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Interview with Barbara Grossman

Larry Groff interviews fellow painter Barbara Grossman about her career and work.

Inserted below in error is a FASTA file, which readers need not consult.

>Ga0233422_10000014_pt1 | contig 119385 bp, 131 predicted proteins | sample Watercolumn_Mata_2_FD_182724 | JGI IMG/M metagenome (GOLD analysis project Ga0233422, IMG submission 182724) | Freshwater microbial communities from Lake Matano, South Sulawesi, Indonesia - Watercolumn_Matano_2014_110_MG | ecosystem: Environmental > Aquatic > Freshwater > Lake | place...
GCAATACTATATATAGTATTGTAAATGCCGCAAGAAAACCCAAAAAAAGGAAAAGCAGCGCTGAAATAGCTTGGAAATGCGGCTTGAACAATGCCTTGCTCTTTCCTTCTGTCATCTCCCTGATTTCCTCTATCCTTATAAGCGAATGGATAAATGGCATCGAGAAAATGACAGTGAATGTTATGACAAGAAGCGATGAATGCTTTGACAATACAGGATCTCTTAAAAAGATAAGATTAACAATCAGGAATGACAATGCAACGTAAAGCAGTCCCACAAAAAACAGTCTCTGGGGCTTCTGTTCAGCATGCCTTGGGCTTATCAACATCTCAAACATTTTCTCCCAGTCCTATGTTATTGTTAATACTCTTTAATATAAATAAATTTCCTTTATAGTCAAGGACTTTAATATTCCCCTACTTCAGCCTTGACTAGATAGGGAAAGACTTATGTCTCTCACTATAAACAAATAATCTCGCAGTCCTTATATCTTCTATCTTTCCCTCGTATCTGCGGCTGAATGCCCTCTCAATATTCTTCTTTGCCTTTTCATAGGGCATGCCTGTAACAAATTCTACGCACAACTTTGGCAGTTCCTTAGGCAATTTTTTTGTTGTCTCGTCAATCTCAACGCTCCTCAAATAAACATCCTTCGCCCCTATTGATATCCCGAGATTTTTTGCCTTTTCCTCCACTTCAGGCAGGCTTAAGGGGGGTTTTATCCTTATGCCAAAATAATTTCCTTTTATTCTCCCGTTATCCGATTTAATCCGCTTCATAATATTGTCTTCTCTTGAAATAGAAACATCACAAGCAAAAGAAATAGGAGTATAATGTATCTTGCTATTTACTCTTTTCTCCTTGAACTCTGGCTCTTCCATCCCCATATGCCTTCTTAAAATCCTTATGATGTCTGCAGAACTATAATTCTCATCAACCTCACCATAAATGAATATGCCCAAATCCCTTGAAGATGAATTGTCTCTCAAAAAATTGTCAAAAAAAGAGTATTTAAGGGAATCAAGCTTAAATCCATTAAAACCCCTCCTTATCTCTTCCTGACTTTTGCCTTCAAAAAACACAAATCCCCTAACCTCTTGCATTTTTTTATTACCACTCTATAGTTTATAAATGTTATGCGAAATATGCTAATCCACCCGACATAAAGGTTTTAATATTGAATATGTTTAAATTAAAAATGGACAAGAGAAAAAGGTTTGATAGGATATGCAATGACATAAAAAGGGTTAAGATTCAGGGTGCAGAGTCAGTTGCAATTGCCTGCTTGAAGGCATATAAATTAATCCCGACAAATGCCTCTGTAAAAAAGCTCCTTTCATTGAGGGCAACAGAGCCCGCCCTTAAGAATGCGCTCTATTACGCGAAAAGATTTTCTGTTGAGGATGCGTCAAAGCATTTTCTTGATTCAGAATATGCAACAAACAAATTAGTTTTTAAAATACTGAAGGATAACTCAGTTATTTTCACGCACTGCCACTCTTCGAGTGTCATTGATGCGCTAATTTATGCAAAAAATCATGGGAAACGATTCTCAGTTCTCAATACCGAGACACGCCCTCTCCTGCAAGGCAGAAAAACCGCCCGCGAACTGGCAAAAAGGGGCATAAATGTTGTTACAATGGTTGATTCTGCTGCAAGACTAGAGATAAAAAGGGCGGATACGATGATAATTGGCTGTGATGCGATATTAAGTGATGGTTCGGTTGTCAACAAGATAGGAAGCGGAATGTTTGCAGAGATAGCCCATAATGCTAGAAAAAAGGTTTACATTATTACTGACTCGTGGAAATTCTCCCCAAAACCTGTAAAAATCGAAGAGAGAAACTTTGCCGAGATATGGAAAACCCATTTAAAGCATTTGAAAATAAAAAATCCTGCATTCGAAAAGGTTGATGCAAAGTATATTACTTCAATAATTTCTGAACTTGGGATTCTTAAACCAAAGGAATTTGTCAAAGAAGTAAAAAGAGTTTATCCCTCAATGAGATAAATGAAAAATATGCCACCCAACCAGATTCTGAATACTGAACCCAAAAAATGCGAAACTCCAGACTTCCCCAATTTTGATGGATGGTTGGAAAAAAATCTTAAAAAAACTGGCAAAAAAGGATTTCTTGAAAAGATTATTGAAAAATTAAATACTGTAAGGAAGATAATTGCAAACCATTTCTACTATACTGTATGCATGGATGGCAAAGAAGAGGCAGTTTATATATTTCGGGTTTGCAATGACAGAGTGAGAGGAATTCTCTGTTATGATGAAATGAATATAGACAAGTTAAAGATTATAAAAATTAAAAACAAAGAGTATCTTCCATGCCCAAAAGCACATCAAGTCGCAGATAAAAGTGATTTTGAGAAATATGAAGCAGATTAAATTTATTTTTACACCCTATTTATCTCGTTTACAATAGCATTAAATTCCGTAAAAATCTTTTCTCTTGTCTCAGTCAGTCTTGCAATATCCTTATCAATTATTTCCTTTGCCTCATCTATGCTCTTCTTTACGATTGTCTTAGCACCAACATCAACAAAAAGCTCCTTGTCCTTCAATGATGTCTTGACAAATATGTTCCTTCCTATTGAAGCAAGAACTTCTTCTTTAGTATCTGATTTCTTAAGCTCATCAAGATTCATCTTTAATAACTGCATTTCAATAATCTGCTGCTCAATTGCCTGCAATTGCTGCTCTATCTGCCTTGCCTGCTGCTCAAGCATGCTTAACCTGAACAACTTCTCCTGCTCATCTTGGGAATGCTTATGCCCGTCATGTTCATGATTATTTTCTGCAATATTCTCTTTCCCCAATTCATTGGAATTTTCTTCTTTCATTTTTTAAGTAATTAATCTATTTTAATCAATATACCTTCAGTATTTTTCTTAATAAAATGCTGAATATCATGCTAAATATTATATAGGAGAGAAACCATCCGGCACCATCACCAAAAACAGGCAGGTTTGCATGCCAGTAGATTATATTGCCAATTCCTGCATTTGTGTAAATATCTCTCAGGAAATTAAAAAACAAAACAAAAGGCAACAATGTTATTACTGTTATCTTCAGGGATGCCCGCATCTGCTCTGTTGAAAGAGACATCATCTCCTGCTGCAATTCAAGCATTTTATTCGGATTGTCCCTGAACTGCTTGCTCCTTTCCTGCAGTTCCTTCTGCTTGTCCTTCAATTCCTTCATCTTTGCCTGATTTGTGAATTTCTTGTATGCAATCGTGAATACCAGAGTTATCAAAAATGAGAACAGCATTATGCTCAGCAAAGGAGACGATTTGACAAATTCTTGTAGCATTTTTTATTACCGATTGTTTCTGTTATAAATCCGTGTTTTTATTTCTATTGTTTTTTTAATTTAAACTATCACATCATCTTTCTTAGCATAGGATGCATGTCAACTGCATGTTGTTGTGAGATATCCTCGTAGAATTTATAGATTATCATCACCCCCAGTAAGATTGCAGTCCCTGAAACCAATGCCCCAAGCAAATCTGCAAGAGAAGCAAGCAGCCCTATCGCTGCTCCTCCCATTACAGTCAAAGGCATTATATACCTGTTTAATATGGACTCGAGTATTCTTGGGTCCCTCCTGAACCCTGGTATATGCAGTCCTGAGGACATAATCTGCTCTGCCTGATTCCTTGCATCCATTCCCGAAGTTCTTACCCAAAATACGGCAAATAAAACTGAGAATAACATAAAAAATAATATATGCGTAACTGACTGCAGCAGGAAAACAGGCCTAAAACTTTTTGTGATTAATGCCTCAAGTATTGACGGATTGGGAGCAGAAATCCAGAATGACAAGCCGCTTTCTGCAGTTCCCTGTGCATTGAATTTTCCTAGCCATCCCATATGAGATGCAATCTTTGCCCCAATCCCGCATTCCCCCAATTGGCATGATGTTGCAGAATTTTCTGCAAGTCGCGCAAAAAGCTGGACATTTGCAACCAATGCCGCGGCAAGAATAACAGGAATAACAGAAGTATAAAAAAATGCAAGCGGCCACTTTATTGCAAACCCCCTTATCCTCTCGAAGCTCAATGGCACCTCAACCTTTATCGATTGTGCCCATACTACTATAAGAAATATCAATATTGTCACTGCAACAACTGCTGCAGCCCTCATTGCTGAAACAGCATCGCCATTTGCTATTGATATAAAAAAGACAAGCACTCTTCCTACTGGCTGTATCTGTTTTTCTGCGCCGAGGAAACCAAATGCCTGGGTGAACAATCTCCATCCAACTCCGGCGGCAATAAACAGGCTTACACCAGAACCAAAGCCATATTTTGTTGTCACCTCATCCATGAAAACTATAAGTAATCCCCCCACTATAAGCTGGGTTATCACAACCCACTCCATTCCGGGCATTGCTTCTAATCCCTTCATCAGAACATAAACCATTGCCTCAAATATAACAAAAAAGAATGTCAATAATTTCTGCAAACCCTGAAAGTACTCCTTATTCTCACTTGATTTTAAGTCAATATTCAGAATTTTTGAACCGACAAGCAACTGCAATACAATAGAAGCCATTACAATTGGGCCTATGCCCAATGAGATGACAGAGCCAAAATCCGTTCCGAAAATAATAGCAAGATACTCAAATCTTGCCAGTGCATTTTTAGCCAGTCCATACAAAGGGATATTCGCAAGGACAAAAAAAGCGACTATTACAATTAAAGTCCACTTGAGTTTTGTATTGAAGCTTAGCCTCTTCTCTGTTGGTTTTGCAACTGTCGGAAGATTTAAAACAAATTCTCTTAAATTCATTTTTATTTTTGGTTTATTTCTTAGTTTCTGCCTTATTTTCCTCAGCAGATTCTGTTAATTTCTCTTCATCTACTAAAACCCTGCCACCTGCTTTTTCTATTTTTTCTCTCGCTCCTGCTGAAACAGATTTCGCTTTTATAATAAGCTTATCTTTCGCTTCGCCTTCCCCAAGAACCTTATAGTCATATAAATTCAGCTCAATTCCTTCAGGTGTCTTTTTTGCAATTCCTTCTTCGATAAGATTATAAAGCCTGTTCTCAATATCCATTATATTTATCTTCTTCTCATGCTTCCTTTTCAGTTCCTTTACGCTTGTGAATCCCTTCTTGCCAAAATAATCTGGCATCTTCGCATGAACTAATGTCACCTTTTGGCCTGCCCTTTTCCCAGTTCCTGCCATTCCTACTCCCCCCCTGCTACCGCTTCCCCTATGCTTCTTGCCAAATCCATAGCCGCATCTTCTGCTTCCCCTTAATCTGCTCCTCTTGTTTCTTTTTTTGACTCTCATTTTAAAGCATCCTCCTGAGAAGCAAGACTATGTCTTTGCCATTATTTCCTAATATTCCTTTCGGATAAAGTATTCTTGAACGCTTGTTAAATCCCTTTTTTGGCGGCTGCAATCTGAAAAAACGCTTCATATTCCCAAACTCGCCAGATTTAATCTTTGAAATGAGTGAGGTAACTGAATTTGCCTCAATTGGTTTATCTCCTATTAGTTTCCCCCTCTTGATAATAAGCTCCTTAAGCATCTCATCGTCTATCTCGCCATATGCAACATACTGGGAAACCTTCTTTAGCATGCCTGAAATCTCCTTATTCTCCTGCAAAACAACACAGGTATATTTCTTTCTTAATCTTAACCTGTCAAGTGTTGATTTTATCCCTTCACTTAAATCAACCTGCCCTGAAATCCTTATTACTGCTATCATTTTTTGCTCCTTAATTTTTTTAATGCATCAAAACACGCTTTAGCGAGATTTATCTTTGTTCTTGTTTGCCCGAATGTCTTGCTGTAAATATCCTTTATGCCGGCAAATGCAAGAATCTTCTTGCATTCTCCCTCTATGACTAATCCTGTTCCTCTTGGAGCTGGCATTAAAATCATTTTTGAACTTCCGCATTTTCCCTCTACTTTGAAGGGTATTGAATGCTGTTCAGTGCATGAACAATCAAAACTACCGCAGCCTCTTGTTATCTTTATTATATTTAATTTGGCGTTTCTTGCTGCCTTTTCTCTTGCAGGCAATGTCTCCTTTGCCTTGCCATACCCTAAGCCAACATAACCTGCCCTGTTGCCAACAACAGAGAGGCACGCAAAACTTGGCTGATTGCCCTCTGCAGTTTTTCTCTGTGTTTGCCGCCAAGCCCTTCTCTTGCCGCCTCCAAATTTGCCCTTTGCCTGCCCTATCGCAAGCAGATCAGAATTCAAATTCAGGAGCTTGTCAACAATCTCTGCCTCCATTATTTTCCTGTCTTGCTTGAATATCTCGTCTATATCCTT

Asked about how “modernist notions of flatness and respecting the picture plane’s integrity benefit [her] work,” Grossman responds: “I believe it is another way to present ‘near and far’ without the conventions of perspective, which is a concept and not at all how we human beings see. Tonal gradations are also a preconceived notion about how light falls on objects, planes or figures. Each painting is a new event. It is my experience that viewing a painting that offers this way of seeing is as convincing, if not more, than the traditional ‘spatial illusions.’ I believe that the known ways of describing are predictable and lifeless for the most part. Perception is more complicated because the eye and the mind are never at rest, so apprehending a space takes the constant motion of the eye. It is the interstices that brings a painting to life. When putting those moments of vision on a flat surface, one has to be in tune with that physical time-based experience. Everything is in flux until one ‘nails it’ to the canvas or paper.

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